“We will rock the hell out of you.” –Stryper
Last weekend when I heard about a certain concert happening in my city that night, I sent out a tweet that has been bugging me ever since. I twote:
What bugs me most about that tweet is how much effort I spent qualifying something I genuinely wanted to do. “I may or may not…,” “Don’t Judge Me…” Insinuating that if I go, it’s for nostalgia. Why did I feel the need to distance myself from going to see the one band who has probably received more of my money and bedroom wall space than any other in the history of the whammy bar?
For those unfamiliar with Stryper, a little history might be in order. They formed in the early 80’s, appearing on LA’s Sunset Strip music scene with other big-hair metal bands like Motley Crue, Cinderella, Poison, and Ratt. If you know these bands, you get the picture—long hair, spandex, ear rings, make-up, lots of promises to rock people—no matter where they’re from—and to rock them for seemingly unending periods of time.
Stryper, from the beginning, occupied rarified air. If you were going to make it in that industry, there had to be something about you that 1) made you stand out, and 2) made people like you. With their yellow and black attire and their commitment to singing plainly about their faith in Jesus and the free offer of the Gospel, they certainly stood out. However, I expect both of those characteristics made the “make people like you” objective a little more of a battle. Why? Because lyrically and morally, they were swimming against the current of their competing colleagues’ core values.
“One turns at last even from glory itself with a sigh of relief. From the depths of mystery, and even from the heights of splendor, we bounce back and hurry for the latitudes of home.” – Annie Dillard, Total Eclipse
Oh, to have been present at San Diego’s Glorietta Bay on July 4, 2012.
If I add up all the Fourth of Julys, Friday Nights at baseball stadiums and New Years celebrations, I bet I’ve seen close to fifty different fireworks displays over the course of my life. I’ve seen them from my seat in the third balcony at Busch Stadium, from the bed of a pickup truck in rural Indiana, and from a community college front lawn in Kansas City. There was even the fortuitous occasion where I was sitting in the window seat of a Delta flight over St. Louis thirty minutes after dark on Independence Day. Dozens of bursts of light dotted the landscape below as far as I could see. I was surprised by how small they looked from 30,000 feet.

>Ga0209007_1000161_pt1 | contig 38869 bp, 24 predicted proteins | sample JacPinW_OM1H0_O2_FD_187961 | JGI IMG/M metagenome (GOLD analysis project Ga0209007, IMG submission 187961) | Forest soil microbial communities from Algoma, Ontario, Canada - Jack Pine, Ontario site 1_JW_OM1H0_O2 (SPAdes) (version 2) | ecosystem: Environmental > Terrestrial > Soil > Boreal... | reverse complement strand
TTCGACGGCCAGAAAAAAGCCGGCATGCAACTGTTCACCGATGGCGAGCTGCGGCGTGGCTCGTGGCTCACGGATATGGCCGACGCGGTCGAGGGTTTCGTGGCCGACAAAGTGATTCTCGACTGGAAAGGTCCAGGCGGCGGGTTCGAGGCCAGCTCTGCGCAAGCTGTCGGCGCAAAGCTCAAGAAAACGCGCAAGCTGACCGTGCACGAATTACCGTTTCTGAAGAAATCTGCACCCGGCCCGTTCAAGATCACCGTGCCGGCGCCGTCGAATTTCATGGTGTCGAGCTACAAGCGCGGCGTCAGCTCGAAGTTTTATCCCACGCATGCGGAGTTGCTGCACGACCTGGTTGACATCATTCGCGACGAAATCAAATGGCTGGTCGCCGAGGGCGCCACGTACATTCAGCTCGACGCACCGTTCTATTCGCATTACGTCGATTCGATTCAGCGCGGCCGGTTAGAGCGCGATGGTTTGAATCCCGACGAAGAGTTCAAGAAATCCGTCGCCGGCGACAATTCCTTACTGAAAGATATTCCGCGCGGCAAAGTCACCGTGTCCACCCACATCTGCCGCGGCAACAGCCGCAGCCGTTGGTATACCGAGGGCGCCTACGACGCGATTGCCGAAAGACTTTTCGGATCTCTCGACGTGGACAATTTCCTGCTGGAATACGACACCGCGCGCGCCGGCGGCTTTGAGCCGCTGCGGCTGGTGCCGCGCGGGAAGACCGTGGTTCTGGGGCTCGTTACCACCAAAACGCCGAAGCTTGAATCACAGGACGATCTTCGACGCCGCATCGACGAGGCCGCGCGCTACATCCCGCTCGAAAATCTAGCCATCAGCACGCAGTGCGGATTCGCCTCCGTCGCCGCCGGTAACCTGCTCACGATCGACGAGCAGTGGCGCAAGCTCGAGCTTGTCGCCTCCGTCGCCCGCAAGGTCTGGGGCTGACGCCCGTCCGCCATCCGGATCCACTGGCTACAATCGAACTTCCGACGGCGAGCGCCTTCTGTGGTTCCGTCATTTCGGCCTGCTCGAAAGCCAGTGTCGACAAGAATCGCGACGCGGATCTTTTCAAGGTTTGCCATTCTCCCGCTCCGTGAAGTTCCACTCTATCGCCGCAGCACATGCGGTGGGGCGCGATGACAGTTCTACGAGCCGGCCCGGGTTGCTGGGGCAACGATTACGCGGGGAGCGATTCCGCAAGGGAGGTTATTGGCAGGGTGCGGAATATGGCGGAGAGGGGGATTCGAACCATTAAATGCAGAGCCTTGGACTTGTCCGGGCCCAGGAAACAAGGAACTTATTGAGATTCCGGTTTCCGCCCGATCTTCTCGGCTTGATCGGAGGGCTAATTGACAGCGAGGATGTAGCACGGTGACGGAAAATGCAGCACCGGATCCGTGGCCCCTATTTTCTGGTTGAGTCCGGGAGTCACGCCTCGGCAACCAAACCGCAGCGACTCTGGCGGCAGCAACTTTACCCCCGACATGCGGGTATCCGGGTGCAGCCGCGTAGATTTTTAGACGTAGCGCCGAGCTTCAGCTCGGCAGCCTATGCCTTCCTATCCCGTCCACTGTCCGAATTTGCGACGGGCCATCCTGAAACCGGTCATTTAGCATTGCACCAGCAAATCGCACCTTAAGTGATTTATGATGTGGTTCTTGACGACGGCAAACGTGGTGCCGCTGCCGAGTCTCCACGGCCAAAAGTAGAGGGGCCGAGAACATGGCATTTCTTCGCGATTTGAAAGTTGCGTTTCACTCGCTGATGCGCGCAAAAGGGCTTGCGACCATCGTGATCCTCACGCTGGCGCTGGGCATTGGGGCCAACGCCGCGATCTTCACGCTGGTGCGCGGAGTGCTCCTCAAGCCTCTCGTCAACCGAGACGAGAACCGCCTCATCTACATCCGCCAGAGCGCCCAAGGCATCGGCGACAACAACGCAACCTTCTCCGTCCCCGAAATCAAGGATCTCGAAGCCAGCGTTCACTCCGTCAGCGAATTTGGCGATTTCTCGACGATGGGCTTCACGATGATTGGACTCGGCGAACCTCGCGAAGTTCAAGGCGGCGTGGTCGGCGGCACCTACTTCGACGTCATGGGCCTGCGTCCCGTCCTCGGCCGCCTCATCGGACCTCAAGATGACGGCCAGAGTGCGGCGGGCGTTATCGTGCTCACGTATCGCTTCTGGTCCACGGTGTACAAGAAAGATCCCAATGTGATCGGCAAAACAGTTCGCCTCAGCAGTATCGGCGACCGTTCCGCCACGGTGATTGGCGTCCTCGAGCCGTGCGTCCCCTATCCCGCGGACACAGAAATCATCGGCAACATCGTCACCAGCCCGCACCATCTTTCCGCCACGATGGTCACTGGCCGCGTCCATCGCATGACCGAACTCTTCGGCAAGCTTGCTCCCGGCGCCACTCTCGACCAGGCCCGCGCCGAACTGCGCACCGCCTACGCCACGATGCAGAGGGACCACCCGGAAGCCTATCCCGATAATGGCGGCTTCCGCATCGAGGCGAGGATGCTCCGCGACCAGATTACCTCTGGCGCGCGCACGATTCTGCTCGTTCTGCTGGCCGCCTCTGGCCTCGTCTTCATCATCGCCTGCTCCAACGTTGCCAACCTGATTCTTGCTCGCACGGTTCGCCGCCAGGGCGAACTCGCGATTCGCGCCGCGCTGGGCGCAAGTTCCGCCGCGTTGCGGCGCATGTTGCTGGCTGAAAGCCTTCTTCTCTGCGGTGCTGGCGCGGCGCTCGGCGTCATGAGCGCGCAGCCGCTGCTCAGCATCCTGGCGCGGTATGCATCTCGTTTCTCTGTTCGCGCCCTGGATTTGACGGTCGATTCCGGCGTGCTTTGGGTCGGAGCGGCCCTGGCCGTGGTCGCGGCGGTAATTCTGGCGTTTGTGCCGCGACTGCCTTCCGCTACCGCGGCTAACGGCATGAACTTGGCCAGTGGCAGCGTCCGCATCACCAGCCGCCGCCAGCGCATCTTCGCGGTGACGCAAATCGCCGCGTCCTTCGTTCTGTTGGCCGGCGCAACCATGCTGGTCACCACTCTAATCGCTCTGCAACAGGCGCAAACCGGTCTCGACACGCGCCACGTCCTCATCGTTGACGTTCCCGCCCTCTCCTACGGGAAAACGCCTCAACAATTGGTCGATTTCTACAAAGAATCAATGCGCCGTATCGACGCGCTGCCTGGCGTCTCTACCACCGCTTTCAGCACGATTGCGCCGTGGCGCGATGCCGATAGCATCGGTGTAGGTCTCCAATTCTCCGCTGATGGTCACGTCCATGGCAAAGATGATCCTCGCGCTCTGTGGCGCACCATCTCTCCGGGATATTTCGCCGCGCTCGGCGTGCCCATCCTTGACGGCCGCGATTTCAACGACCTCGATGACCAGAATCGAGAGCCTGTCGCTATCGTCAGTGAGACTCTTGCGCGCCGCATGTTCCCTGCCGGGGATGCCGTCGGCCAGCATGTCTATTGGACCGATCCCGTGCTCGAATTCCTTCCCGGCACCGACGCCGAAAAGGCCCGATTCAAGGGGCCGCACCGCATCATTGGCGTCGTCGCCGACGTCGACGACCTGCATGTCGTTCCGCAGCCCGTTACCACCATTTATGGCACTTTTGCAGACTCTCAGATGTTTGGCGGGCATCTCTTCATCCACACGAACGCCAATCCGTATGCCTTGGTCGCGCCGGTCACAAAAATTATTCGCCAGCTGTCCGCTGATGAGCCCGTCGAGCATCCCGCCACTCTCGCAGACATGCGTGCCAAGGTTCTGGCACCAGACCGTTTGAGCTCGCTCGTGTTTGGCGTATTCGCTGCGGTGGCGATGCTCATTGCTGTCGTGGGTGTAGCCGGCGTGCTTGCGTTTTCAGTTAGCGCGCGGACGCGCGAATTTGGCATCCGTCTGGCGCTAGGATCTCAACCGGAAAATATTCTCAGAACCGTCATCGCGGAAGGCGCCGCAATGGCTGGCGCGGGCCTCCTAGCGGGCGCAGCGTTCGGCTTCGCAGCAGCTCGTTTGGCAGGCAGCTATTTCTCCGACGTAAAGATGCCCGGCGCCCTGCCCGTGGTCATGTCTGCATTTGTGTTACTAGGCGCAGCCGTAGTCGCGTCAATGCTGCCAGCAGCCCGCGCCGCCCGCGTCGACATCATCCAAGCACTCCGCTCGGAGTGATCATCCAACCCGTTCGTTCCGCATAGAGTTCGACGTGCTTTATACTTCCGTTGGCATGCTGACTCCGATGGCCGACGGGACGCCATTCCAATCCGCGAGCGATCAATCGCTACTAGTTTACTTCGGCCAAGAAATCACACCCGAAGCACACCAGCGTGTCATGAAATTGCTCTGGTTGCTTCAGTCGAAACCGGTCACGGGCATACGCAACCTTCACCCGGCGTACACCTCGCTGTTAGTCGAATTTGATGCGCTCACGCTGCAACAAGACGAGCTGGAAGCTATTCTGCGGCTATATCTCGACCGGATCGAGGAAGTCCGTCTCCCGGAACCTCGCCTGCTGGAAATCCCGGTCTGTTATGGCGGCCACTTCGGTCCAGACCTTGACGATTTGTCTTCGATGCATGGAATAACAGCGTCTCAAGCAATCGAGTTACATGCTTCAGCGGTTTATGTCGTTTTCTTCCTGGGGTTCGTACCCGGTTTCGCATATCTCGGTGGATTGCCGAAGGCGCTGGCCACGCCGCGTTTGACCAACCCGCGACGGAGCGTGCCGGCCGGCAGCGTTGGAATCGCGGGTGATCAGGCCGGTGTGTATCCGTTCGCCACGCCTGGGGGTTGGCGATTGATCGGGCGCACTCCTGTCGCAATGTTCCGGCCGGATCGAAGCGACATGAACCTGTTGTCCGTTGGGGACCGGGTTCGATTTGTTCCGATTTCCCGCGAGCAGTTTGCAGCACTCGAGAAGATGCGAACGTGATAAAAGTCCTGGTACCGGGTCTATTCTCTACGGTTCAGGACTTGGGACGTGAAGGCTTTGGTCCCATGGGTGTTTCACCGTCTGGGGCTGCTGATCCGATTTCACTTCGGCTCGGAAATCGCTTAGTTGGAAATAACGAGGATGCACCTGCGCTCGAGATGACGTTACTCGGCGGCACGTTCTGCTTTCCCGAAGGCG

Then there was the time I lay on the pavement of the casino parking lot in an Indian Reservation in central Washington where normal zoning and safety laws did not apply. The rockets burst in the sky directly overhead, raining down little bits of acrid paper all around us.
But nothing I’ve ever seen could come close to what the people of San Diego witnessed this past Fourth of July. What was supposed to be a twenty-minute display ended up lasting just fifteen seconds as a malfunction in the detonators caused the entire display—hundreds of individual fireworks—to all go off at once.
I want to tell you a story—a true story.
The snow had draped everything in a pillowy blanket of white that looked like something straight out of a Thomas Kincade painting. As a country kid, I preferred being outdoors. So when the snow stopped, I layered up, put on my boots, gloves and hat and went out to stand in the middle of the glory God had put on display.
I remember it like it was yesterday. The roads were all but impassable, so I stood alone and uninterrupted. It was bitterly cold—the dry kind that freezes the lungs when you breathe. Everything was so still that the sound of my boots crunching through the surface of the snow muted as though I were in an acoustically perfect concert hall.
I stood at the end of my driveway looking as far as I could past the stand of blue spruces draped in snow to my right when out of the corner of my eye I saw something out of place. There in a 30 foot spruce I saw something amid the alternating layers of bluish-green and pure white that was the color of ash. Unable to make out what it was, I went over to investigate.